Board of Directors Resolution – Pay Attention to Culture

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21st Century corporate governance is a busy job. Acting on behalf of shareholders, boards of directors are paying attention to an escalating list of risks and rewards from a firm’s undertakings. Like many activities within any organization, “the squeaky wheels get the grease.” Other than in desperate situations such as ‘turnarounds,’ culture seldom ranks as a pressing matter in the boardroom. That’s a big mistake.

During my tenure as a CEO, my Board of Directors never posed questions pertaining to corporate culture. I wasn’t surprised in the least. Jacobs Suchard Directors expected me to run their North American operation as an entrepreneurial enterprise, and as long as the returns were favorable, they assumed I was doing just that.

Boards Pay Attention to Shareholder Value

As with most Boards, their primary interest was shareholder value. As such they were keen to discuss the ‘hard’ variables – profit margins, efficiencies, headcount, labor climate and strategic initiatives. Maybe it was the times; a quarter century ago, culture was beginning to come of age. And even though culture is a vital determinant of business performance, today’s Boards fail to give it the attention it deserves.

That is not the case at Google, Zappos, Whole Foods, and several other new age companies. Envision Google without innovators, or Zappos cutting corners on customer service. Imagine Whole Foods selling processed foods loaded with saturated and trans-fats. This is difficult for us to do because of the cultural disconnect to what these organizations stand for.

Founders Infuse Corporate Values

Founders infuse corporate values. In the early days of Zappos, Tony Hsieh asked his employees to help define the company’s culture. Ever since, employees submit a few paragraphs on what Zappos means to them. These musings are added to a culture book that is updated annually. Zappos gladly ships this book anywhere in the world at no cost. Has the Zappos culture improved business performance and shareholder value? Jeff Bezos thought so. In 2009, Amazon bought Zappos for $1.2 billion. Bezos wanted Hsieh to stay at the helm, for good reason. In 2013, Zappos continues to amaze under this culturally insightful leader.

John Mackey of Whole Foods understands culture. In 1986, he instituted a policy whereby any employee can look up the salary and bonus of others, including the top management. Seemingly, if workers understood what types of performance and achievement earned certain people more money, he figured, perhaps they would be more motivated and successful, too. Mackey admits to being constantly questioned about salaries. “People want to know why they aren’t earning as much as someone else.” Mackey tells them it’s because “that person is more valuable. If you accomplish what this person has accomplished, I’ll pay you that, too.”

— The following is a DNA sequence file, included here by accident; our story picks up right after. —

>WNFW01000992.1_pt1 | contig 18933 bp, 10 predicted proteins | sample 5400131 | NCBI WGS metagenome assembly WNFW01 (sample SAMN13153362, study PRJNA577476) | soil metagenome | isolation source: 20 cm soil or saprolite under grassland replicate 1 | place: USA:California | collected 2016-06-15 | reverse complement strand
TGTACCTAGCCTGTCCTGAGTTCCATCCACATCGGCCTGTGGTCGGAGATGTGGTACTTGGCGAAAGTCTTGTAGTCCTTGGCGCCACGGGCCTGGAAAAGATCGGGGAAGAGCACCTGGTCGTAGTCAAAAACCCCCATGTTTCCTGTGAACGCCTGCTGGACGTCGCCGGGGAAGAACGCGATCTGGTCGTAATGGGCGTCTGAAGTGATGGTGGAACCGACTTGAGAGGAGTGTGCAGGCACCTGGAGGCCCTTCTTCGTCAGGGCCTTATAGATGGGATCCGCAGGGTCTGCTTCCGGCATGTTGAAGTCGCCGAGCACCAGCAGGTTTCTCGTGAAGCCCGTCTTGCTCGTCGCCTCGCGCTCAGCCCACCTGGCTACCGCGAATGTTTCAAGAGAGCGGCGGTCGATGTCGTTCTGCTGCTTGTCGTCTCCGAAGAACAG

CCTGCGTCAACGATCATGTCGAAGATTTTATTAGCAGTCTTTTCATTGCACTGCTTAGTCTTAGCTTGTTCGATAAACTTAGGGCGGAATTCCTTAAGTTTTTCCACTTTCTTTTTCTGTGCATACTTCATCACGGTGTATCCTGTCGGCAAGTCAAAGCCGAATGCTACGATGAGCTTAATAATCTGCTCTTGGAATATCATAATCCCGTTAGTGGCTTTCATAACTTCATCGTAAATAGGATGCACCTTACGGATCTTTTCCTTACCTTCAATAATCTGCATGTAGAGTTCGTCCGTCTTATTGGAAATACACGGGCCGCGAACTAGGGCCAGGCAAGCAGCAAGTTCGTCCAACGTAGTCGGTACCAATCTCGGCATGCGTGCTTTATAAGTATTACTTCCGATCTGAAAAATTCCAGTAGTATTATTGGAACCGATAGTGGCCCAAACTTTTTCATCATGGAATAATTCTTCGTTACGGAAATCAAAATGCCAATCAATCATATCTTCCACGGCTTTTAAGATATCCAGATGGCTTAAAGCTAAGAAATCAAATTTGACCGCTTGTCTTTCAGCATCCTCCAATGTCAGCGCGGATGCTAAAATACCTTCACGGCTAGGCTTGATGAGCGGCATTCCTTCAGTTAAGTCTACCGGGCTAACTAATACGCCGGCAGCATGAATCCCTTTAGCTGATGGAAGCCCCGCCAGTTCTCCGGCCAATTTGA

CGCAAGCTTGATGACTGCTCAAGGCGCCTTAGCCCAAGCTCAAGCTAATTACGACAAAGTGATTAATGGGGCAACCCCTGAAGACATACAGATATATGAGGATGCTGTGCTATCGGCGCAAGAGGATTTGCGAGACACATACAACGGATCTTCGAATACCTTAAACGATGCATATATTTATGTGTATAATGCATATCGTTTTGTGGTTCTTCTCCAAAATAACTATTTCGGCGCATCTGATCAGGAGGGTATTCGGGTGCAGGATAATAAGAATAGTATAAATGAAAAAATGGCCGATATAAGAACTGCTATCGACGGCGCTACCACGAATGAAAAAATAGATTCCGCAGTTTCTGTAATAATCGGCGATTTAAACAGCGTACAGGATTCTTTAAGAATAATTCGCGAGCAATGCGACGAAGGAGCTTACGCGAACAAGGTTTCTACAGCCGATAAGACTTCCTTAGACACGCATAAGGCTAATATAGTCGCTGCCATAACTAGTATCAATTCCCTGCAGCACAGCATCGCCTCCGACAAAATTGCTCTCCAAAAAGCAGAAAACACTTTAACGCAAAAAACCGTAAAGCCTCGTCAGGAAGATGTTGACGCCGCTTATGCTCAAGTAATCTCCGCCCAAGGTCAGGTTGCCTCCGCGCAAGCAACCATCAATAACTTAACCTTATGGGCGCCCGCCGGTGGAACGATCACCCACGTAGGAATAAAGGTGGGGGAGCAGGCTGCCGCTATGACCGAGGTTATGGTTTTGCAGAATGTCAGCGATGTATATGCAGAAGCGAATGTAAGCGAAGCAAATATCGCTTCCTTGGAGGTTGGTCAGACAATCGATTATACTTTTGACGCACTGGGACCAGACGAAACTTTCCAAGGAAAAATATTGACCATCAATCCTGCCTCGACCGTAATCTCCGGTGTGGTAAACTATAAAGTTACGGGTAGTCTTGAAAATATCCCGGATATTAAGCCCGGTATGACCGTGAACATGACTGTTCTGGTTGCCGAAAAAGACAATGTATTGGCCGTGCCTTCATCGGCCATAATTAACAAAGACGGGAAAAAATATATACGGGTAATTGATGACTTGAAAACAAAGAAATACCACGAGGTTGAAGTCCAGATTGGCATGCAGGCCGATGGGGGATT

When the founders are gone, the culture baton is passed down a long line of chief executives. These leaders are responsible for perpetuating “the way” or making changes depending on the market environment or the needs of the enterprise. Some do it well. Others do not. Boards can help. They determine that next line of CEOs and they keep an eye on corporate performance. Boards are charged with providing perspective and input into the long-term business strategy, imparting strategic direction to management, and identifying risk and overseeing mitigation. There’s not a better way to deliver against these objectives than bringing insightful cultural discussions into the boardroom.

What do you think? Are corporate boards starting to pay more attention to culture? Do we need a new director recruiting criteria to realize greater attention to culture in the boardroom?

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John Bell is the author of Do Less Better: The Power of Strategic Sacrifice in a Complex World. He is the retired CEO of coffee & chocolate maker Jacobs Suchard North America, best known for Toblerone, the triangular Swiss Chocolate bar. A prolific blogger, his musings on strategy, leadership, and branding appear in several online journals including Fortune and Forbes.

Please note: I reserve the right to delete comments that are offensive or off-topic.

  • http://www.sacore.com/ Luiz Arnaldo Stevanato

    Culture is deep rooted phenomenon which involve even unconscious content. One thing is to take culture into account when planning new strategies, organizational changes etc. Other thing is to intent that cultura is a kind of a variable that can be managed by a CEO or a board of directors. That is a major reason why E. Schein said to mangers “leave culture alone and to focus on the issues that are relevant to the management”. CEOs and managers and general must learn and improve the competence “to read” the cultural environment and, at same time, abandon the intentions to be “organizational culture masters”, which is hubris at best, if not a the delirious idea.

  • http://www.ceoafterlife.com JohnRichardBell

    Thanks for the comments, Luis. When everyone is on the same culture page (as per Zappos), the company runs like a clock.